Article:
If I don’t replenish the “bank,” soon there will be nothing to withdraw…
self care to me means allowing my own needs to be on equal ground as my children’s and my husband’s
Self Care means having a life outside of motherhood, even if that means something as simple as planning and cooking a meal I want to try, or taking a bath with the door locked.
Self care means making myself a priority and filling my own cup so that I can in turn care for my family in a meaningful way.
To me, self care means that I give myself the same care and love that I give to my family. It means celebrating who I am, not only as a wife, mother and care-giver, but who I am as a woman and an individual.
For me, self care is being honest about what I need to be a good parent and partner and not expecting those around me to guess!! Thanks for all you do to support parents, Bonnie!
Deep and profound, thankyou! Self care to me is acknowledging and thett hen allowing myself things notrelated to parenting and then having the courage to ask for what I want to persue,trusting that my needs will be met someway and not beating myself up if It’s not possible then,just finding a different wayand thinking outside the box.
Astrid – Can you please contact me today – email@example.com/wordpress. You are our winner.
This is a great reminder..
Self-care gets drilled in as critical to my job performance as a Social Worker in my community, and starts to feel like another task or demand I cant seem to accomplish or do well enough. Sure, I’d love to do all the things that nurture me every day, but I have it so ingrained in me that it’s imperative that I care for my kids first.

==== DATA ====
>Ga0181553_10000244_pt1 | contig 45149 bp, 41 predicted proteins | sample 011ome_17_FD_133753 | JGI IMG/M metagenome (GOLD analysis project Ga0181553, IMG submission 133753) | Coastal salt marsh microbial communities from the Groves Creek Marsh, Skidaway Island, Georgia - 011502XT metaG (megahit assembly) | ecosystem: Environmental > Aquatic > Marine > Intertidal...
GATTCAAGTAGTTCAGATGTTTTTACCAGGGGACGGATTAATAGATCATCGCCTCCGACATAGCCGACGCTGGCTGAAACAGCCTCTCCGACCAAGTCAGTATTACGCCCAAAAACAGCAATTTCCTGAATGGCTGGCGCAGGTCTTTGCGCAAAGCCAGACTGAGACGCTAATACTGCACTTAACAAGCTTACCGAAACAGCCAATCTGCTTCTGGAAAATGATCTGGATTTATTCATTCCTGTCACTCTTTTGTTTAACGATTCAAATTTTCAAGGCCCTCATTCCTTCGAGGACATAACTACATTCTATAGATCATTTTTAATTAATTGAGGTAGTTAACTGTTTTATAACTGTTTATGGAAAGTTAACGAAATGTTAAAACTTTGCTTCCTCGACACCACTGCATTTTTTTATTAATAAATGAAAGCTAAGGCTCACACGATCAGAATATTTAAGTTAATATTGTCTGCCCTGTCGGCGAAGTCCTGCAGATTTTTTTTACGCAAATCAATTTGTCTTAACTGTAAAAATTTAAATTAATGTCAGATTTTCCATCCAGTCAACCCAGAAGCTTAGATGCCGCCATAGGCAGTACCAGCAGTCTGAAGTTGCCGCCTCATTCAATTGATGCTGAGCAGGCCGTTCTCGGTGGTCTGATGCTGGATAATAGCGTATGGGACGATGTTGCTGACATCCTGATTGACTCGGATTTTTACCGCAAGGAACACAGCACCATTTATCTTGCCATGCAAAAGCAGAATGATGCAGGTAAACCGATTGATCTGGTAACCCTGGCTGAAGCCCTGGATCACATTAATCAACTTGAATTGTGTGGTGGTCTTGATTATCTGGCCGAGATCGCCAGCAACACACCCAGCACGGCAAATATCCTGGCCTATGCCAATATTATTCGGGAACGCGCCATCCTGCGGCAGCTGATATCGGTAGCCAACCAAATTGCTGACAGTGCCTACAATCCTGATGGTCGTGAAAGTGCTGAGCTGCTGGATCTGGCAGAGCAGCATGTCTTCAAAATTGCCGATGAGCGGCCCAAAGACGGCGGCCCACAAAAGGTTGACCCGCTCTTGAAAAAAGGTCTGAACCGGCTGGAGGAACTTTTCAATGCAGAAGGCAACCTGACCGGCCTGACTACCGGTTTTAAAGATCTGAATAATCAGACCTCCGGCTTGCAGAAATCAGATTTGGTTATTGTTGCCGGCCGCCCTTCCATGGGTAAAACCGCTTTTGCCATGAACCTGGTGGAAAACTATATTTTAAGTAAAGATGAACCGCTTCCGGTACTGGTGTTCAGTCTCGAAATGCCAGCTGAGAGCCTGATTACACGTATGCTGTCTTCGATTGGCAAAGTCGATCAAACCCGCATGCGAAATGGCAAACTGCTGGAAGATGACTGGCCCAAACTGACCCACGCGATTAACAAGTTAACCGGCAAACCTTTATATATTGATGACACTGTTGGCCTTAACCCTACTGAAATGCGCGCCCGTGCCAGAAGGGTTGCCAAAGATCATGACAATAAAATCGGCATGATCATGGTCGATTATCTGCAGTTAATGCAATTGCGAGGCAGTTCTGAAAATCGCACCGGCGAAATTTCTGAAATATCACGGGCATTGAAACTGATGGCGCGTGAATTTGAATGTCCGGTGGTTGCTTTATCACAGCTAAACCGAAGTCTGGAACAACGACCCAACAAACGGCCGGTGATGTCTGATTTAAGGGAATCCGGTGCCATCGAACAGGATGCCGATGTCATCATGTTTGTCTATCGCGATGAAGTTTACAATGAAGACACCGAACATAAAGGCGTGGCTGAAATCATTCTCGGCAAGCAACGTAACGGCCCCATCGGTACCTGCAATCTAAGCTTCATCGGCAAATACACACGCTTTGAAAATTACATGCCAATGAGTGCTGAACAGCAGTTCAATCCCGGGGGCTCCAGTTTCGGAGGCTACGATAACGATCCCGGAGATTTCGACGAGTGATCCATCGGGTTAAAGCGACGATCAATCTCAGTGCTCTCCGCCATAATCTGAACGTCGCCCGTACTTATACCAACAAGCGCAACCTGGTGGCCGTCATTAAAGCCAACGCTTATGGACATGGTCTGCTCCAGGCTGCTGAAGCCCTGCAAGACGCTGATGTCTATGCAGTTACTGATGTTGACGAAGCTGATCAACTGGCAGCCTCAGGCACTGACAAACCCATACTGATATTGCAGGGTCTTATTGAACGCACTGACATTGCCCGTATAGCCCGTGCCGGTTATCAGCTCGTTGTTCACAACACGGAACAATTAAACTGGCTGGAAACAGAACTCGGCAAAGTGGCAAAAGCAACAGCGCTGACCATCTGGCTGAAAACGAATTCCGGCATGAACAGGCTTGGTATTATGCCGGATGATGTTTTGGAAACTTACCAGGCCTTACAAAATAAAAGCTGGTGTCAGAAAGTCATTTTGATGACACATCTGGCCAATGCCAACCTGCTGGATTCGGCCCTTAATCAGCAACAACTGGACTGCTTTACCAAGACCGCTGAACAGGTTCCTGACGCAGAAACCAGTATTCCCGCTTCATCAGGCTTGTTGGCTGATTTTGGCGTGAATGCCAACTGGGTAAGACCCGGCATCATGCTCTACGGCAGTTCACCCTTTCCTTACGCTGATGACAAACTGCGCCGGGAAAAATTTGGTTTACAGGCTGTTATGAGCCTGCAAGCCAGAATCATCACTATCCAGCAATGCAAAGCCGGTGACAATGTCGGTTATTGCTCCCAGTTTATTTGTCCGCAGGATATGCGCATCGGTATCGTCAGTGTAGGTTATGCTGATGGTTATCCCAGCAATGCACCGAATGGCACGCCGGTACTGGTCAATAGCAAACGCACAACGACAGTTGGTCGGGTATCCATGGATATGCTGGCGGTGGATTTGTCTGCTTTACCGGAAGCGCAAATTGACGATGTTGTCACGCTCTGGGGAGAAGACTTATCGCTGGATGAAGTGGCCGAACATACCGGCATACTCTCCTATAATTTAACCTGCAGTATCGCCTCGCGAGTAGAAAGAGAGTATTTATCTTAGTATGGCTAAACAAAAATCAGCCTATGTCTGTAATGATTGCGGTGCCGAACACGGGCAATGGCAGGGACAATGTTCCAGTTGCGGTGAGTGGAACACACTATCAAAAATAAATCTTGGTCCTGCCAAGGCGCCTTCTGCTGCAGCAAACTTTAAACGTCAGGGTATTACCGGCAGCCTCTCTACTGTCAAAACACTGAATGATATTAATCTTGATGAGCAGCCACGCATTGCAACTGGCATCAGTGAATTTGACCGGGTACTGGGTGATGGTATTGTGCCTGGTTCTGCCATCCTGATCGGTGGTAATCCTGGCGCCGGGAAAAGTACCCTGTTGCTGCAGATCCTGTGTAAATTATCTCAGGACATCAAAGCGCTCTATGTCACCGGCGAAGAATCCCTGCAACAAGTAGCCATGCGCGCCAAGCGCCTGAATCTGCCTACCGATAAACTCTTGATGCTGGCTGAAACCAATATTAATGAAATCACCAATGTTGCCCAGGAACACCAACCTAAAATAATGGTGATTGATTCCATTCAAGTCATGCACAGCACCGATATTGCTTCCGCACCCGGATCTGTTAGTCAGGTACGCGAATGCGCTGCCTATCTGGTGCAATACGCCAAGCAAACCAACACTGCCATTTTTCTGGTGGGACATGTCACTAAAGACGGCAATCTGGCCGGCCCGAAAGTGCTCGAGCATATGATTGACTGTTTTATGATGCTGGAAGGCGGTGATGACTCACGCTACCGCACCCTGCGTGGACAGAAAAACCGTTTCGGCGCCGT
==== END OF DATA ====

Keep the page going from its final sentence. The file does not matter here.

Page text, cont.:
I am starting to look for ways I can take care of us all – at the same time, with the same tenderness and compassion, with the same fierce advocacy, with the same determination. Instead of asking “who comes first? “, I can ask “what do we need?” And then look for creative ways to get those needs met.
I am also learning to leave room for mistakes and repair.
good enough parenting is really good enough. Like you said, Bonnie – trying for flawless mothering is not going to get me where I want to be. I’d rather get off my back and off my kid’s back and model being an imperfect human who loves.
Thanks Bonnie for all your wise words.